There were many great experiences throughout the seven weeks, but my personal favorite was when we visited JMI and met with Wes Zirkel ’98. He talked to us about the business side of marketing and how lawyers are extremely involved in marketing deals. He also showed us the sexy side of marketing and I was extremely impressed by what he does. I also enjoyed his stories about all of the work experience that he had and everything that he has done throughout the years. I was extremely impressed by all of his achievements and all that he has done at such a young age. At JMI we also got to see many exotic cars, which I thought, were really cool!
Ortiz ’17 at JMI
The last week of the LABB program we presented our consulting project. This was a project that we had been working on for about 5 weeks. My group suggested to incorporate a new system called EMS. I thought that our presentation was a great one and even though I did not have the chance to present I think that our work paid off. In conclusion I would like to say that doing this program was something that has really helped me in being a more educated individual in the business world, and I would like to thank the Lilly Endowment and our teacher Roland Morin ’91 for putting this internship together and allowing us to have this great opportunity.
Corey Hoffman ’16
Corey Hoffman ’16 - One of the major aspects of the LABB program was the business plans. For each of the two business plans we had to develop, we were divided into teams and had to develop a fully functional business plan (or at least what we were able to produce within the time restriction). For the first business plan, the group was divided into teams of three, and each group was given the task of developing a business plan for a restaurant. The catch was, one group had to do a food truck, one a sit down restaurant, one a franchise, one a bar, one a deli, and the last a café. This wide range of options led to some amazing creativity, a trait that appeared rather absent in many students’ initial surveys. After two weeks of many dedicated hours of work, the day to present had arrived. We were to present in front of a panel of judges, who each had tens of thousands of dollars in “play money” in which they could invest however they pleased. My group, consisting of myself and Weston Gregg ’16, created a business plan for a food truck called Golden Boy Burgers, located in Lafayette, IN. We were able to obtain the most investment money due to our low startup costs.
Using our experience from this first business plan project, we divided into new groups of four or five to create a business plan for any business of our choosing. The four groups did a recording studio, a 3D printing company, a CrossFit gym, and a social media marketing company. All groups had greatly improved from the first set of business plans, despite having one week less to do it. Other than the fact that the group sizes were roughly double those of the restaurant business plans, we were all much more experienced and understood much better what needed to be done and how to do it.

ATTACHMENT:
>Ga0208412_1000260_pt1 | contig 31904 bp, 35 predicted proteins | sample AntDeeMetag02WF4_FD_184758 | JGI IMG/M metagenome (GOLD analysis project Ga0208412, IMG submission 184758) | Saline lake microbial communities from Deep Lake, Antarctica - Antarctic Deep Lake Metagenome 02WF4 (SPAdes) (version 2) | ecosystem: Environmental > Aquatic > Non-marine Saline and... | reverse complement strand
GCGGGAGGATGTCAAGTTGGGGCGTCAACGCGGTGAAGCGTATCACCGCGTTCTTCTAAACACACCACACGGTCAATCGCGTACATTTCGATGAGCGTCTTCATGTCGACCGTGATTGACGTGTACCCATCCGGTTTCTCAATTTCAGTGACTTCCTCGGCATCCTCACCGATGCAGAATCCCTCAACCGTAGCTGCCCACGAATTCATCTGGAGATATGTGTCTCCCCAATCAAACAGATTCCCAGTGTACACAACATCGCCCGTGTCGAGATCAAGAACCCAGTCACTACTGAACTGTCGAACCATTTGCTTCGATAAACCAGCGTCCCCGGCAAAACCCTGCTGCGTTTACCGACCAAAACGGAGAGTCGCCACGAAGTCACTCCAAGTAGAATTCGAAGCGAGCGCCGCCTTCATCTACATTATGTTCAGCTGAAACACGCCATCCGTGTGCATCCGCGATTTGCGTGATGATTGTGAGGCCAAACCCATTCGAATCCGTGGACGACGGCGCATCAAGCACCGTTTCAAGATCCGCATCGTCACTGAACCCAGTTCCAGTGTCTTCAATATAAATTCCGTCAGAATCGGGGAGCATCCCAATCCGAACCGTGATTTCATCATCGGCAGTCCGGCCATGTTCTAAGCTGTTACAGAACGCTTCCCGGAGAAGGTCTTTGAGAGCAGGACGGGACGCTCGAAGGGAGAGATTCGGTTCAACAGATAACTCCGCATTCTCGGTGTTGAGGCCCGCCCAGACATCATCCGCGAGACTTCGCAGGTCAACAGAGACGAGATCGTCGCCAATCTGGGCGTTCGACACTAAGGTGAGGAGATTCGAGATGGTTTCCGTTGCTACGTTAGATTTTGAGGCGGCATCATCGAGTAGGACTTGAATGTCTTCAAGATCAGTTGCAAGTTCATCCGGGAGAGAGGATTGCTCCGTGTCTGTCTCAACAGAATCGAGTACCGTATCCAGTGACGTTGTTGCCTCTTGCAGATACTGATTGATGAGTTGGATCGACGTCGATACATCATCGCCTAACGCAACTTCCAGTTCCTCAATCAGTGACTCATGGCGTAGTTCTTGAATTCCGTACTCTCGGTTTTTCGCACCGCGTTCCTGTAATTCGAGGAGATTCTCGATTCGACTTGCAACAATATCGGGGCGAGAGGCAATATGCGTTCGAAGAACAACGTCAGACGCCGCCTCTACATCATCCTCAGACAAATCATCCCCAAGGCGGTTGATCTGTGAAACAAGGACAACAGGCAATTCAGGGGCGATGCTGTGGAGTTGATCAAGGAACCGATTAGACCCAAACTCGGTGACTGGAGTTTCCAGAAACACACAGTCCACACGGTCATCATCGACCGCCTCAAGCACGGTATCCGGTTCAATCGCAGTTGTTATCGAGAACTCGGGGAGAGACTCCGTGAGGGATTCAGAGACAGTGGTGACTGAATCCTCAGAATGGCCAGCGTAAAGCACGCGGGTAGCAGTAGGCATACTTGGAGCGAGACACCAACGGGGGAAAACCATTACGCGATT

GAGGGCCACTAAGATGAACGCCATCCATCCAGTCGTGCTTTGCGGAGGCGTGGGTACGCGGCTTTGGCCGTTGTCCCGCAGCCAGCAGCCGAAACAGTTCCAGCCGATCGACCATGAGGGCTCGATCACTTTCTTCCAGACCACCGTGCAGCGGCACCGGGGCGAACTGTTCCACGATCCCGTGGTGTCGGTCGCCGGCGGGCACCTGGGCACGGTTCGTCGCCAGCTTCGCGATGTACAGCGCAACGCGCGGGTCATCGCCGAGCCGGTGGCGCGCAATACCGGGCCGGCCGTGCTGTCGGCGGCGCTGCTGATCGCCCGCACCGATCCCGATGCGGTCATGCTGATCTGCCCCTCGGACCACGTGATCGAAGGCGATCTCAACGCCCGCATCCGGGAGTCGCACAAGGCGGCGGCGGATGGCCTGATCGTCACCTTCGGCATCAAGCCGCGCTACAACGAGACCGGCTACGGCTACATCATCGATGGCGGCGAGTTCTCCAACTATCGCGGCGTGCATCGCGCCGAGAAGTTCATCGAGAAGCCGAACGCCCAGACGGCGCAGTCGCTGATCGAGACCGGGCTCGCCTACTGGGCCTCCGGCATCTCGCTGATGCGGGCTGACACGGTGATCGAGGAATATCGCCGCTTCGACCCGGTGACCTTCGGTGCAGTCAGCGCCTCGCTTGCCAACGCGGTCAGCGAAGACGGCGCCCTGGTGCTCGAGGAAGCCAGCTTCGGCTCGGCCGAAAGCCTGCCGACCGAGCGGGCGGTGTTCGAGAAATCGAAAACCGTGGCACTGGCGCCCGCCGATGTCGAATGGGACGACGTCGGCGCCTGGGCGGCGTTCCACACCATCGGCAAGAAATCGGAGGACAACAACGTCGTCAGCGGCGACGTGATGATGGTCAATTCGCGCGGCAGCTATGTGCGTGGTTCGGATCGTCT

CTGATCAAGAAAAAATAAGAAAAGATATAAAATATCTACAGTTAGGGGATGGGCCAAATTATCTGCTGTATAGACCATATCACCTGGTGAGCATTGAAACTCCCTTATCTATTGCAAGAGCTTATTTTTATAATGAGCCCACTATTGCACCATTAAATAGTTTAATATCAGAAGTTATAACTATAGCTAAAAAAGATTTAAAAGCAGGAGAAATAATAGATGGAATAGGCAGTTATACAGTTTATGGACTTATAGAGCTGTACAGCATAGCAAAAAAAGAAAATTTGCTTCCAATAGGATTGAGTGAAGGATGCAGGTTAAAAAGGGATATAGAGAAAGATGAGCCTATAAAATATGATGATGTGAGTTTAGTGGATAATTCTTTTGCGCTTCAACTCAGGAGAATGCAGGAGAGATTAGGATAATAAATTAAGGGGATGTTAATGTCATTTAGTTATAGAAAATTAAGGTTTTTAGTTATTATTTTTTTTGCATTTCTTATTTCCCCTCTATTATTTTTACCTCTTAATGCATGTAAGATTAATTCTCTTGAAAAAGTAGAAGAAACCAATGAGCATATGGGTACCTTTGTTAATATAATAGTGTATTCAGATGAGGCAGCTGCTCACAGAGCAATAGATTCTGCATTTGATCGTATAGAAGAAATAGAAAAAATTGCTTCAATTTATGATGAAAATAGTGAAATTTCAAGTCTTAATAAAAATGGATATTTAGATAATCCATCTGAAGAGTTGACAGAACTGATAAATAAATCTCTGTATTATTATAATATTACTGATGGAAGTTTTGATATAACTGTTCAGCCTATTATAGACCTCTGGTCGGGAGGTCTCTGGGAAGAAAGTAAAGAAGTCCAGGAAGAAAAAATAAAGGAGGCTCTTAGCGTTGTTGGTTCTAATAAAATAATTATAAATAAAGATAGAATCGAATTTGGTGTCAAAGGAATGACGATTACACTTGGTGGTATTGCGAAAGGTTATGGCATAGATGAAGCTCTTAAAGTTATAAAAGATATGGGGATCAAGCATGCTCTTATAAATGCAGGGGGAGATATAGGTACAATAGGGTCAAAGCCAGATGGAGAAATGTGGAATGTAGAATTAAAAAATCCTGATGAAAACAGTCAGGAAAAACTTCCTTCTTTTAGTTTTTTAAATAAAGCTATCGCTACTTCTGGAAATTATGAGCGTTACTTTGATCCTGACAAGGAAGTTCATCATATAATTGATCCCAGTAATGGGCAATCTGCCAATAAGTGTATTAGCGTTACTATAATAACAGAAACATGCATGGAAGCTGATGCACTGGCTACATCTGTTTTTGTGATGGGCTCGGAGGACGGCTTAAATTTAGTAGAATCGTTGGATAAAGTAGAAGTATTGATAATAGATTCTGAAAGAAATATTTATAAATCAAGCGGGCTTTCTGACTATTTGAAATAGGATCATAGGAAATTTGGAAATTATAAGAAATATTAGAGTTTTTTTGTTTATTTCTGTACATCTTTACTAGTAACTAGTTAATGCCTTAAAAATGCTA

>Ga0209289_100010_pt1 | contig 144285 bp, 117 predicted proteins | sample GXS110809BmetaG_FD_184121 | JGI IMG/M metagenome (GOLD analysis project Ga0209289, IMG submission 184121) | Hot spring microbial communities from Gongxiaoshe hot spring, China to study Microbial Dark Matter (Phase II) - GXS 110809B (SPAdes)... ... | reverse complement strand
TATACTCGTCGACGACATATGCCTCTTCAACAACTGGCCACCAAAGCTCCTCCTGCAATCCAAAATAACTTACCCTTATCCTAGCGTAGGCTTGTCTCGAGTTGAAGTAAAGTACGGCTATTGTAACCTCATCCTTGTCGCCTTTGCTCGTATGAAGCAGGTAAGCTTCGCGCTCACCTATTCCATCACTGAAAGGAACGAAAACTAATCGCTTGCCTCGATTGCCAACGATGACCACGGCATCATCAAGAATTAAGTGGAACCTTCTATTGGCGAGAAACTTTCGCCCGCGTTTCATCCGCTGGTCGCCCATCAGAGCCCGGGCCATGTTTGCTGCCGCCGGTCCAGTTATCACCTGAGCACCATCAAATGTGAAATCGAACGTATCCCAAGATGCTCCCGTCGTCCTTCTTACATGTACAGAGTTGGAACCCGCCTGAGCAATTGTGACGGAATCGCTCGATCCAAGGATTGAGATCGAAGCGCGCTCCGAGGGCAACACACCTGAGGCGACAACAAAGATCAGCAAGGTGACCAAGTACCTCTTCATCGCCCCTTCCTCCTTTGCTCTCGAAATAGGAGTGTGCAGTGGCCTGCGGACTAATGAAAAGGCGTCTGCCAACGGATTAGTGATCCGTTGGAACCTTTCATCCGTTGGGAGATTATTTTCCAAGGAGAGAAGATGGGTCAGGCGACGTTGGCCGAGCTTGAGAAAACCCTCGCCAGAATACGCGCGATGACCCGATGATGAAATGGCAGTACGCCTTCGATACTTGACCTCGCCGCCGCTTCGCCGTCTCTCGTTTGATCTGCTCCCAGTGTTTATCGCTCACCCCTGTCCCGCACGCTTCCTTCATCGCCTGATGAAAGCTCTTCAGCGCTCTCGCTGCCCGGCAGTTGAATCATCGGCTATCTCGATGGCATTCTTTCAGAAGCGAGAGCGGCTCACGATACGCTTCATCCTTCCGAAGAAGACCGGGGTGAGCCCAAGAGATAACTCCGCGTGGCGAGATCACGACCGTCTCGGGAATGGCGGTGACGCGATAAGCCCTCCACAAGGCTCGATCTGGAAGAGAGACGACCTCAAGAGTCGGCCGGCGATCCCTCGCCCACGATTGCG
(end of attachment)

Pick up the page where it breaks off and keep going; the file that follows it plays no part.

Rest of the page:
Through these business plan projects, we were able to virtually immerse ourselves in real world business, by developing financial plans, marketing strategies, brand development, and product. While there is obviously much more detailed matter that we were unable to cover due to the time restrictions, we were all able to take away a lot from these experiences, and can eventually implement them into our careers.
I would like to give a huge thanks to the Lilly Foundation and Roland Morin ’91 for making this program possible and also to the judges of each business plan for providing helpful feedback.
Jake Budler ’17
Jake Budler ’17 - As week 6 of the Liberal Arts Bridge to Business (LABB) internship comes to a close, the focus of us interns has turned to the Consulting Project. Throughout the past week we have done several case studies, another negotiation, and a Google Hangout, however we are all looking forward to the final week, during which we are giving our presentations about the Campus Scheduler.
Throughout the past week, we have been meeting in our groups (there are three separate groups) to discuss and prepare our presentations. The groups have taken the information learned during a community forum that was held, as well as several additional meetings, and each devised a consulting pitch for the College to improve and fix problems with the current scheduler. My group in particular has devised many solutions to problems that our current scheduler has. We decided, for many reasons, that it would be better for the College to fix the problems rather than install an entirely new system.
For me personally, the Consulting Project has been a highlight of the LABB program. The project provides a way for me to practically use much of the knowledge that I have gained in the past six weeks in a tangible and practical way. Before the LABB program I would not have been able to contribute to my consulting group what I have for our presentation. I am very excited for this upcoming Wednesday, where we will be presenting to over 40 members of the Wabash community who have given an RSVP for the presentation. It will be great to see the LABB interns have a real effect of the future of Wabash College.